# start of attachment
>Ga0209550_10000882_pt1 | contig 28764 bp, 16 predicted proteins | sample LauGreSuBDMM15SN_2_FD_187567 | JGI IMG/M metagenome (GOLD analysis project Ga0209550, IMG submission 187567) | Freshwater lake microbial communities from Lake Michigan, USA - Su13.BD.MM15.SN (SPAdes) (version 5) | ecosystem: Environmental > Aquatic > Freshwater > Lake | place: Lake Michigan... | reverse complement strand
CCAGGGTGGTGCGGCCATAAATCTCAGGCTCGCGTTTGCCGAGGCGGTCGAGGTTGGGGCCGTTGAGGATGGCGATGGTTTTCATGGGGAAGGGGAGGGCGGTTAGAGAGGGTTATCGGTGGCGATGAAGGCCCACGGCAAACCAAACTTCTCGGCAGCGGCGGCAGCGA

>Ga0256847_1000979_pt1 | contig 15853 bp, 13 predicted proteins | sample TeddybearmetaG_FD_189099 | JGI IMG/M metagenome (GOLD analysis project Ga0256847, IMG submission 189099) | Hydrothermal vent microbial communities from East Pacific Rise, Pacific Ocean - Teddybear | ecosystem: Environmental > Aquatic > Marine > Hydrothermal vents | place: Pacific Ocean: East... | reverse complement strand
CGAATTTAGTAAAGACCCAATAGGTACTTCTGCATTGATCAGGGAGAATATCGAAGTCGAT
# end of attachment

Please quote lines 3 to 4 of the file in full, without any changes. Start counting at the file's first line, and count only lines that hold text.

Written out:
>Ga0256847_1000979_pt1 | contig 15853 bp, 13 predicted proteins | sample TeddybearmetaG_FD_189099 | JGI IMG/M metagenome (GOLD analysis project Ga0256847, IMG submission 189099) | Hydrothermal vent microbial communities from East Pacific Rise, Pacific Ocean - Teddybear | ecosystem: Environmental > Aquatic > Marine > Hydrothermal vents | place: Pacific Ocean: East... | reverse complement strand
CGAATTTAGTAAAGACCCAATAGGTACTTCTGCATTGATCAGGGAGAATATCGAAGTCGAT